Advice and guidance on the health needs of migrant patients from India for healthcare practitioners.
If the patient is new to the UK:
- explain to them how the NHS works and their entitlements to healthcare
- discuss how this compares to the healthcare system they’ve been used to
- follow guidance on how to comprehensively assess new migrant patients
- ensure that they are up to date with the UK immunisation schedule
- ask about any travel plans the patient may have to visit friends and relatives in their country of origin
Screen all new entrants, including children, for tuberculosis (TB).
Due to an intermediate prevalence, consider screening for hepatitis B, particularly among those who have recently arrived.
There is a risk of malaria in some areas.
There is a high risk of typhoid infection.
Consider nutritional and metabolic concerns.
Ensure that all patients, especially children, are up to date with the UK immunisation schedule.
There is a high incidence of TB (40 to 499 cases per 100,000), so:
- screen all new entrants (including children) for TB according to NICE guidelines
- refer to TB services promptly if screening is positive
- maintain long term vigilance for symptoms of TB even if initial screening is negative
- be aware that TB is a notifiable disease
Sexually transmitted infections and HIV
Take a sexual history, and:
- test all sexually active patients under the age of 25 for chlamydia
- screen for STIs and HIV according to risk as specified in the UK national standards and guidelines
There is a low rate of HIV (less than or equal to 1%), so offer and recommend an HIV test if the patient:
- falls into a high risk group
- is newly registering in a high prevalence area
There is an intermediate prevalence of hepatitis B, so:
- consider screening for hepatitis B, particularly those who have recently arrived
- offer screening for hepatitis B to all pregnant women during each pregnancy
- immunise appropriately babies born to mothers who are hepatitis B positive and follow up accordingly
- be aware that the UK has a a universal infant immunisation programme for hepatitis B and a selective immunisation programme for higher risk groups
There is a risk of malaria in some areas, due to P. falciparum and P. vivax, so:
- test any unwell patient who has travelled to and from affected areas in the last year
- remember that malaria can be rapidly fatal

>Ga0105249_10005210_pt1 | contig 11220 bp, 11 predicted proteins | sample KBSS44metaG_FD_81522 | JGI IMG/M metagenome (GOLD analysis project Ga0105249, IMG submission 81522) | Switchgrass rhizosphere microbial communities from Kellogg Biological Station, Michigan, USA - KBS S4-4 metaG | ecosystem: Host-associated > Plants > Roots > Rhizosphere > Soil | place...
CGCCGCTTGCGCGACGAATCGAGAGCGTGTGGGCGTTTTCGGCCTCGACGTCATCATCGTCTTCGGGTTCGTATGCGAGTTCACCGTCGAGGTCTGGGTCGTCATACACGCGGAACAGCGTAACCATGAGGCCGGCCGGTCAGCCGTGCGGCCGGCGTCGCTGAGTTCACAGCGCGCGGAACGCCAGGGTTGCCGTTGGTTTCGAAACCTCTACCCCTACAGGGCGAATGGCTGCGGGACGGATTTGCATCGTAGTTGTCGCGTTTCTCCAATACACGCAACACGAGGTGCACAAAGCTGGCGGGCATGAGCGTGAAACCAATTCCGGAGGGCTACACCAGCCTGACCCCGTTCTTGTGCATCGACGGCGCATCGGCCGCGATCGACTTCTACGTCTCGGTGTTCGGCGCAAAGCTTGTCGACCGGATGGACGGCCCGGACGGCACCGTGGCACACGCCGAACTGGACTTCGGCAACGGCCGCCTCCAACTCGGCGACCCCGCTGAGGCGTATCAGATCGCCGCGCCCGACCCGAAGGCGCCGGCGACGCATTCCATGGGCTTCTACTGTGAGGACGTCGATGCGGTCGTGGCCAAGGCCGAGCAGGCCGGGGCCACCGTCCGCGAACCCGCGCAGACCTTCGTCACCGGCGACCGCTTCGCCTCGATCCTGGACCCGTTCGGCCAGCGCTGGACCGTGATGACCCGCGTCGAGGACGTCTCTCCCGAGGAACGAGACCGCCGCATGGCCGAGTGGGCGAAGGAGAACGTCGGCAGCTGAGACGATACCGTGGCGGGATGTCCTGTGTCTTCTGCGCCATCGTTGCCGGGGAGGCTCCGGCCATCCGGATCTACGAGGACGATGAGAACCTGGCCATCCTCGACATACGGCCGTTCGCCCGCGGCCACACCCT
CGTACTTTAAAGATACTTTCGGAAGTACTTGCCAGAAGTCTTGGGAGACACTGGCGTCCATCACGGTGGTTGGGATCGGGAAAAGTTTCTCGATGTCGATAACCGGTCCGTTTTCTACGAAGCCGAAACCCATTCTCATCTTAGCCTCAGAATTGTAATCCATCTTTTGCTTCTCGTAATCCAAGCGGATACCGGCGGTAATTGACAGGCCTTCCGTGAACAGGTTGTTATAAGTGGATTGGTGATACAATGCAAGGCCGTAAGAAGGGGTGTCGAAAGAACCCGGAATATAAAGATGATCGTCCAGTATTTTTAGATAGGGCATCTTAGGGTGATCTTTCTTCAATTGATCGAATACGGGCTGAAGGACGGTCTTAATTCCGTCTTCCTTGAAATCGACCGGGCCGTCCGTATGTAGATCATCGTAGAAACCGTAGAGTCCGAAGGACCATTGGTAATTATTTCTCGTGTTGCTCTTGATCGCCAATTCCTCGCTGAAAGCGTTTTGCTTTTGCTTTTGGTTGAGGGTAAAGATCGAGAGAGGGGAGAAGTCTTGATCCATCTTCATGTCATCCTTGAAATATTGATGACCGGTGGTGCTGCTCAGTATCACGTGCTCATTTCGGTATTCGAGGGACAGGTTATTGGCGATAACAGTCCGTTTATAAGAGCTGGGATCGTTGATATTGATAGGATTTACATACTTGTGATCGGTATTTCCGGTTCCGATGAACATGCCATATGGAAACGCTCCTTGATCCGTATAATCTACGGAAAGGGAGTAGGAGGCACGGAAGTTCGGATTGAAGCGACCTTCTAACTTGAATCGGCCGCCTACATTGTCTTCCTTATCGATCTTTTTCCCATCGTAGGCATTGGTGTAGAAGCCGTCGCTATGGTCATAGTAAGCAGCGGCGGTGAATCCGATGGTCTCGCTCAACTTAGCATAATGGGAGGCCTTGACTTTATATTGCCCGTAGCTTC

There is a high risk of typhoid infection, so:
- ensure that travellers are offered typhoid immunisation and advice on prevention of enteric fever
- remember enteric fever in the differential diagnosis of illness in patients with a recent history of travel to or from this country
There is a risk of soil transmitted helminth infections.
Travel plans and advice
Ask opportunistically about any travel plans the patient may have to visit friends and relatives in their country of origin. People who travel to visit friends and relatives (VFR travellers) should visit the Foreign and Commonwealth Office for overseas travel advice and National Travel Health Network and Centre (NaTHNaC) for country specific travel advice prior to leaving the UK.
Reproductive health indicators
|Reproductive health indicator||UK||India|
|Number of children per woman (lifetime average)||1.6||2.2|
|Use of contraception (by woman of reproductive age or partner)||71.7%||53.5%|
Female genital mutilation
Female genital mutilation (FGM) has occasionally been documented in India.
Find out more about women’s health.
Nutritional and metabolic concerns
There is a high risk of anaemia in adults (estimated prevalence in non-pregnant women is greater than 40%) and in pre-school children (estimated prevalence is greater than 40%), in India, so:
- be alert to the possibility of anaemia in recently arrived migrants, particularly women and pre-school children
- test as clinically indicated
Consider the possibility of vitamin D deficiency in people who may be at risk due to:
- darker skin
- not spending much time outdoors
- covering up most of their skin when outdoors
There is a high risk of vitamin A deficiency.
Health indicators and health care
WHO Global Health Observatory) has a summary of health indicators and healthcare in India.
Culture, politics and history
Source: The World Factbook, India
|Religion||Population (%) (2011 census estimates)|
|Other and unspecified||2.0|
Source: The World Factbook, India
Migration to the UK
There were over 920,000 people from India living in England and Wales at the time of the 2021 Census.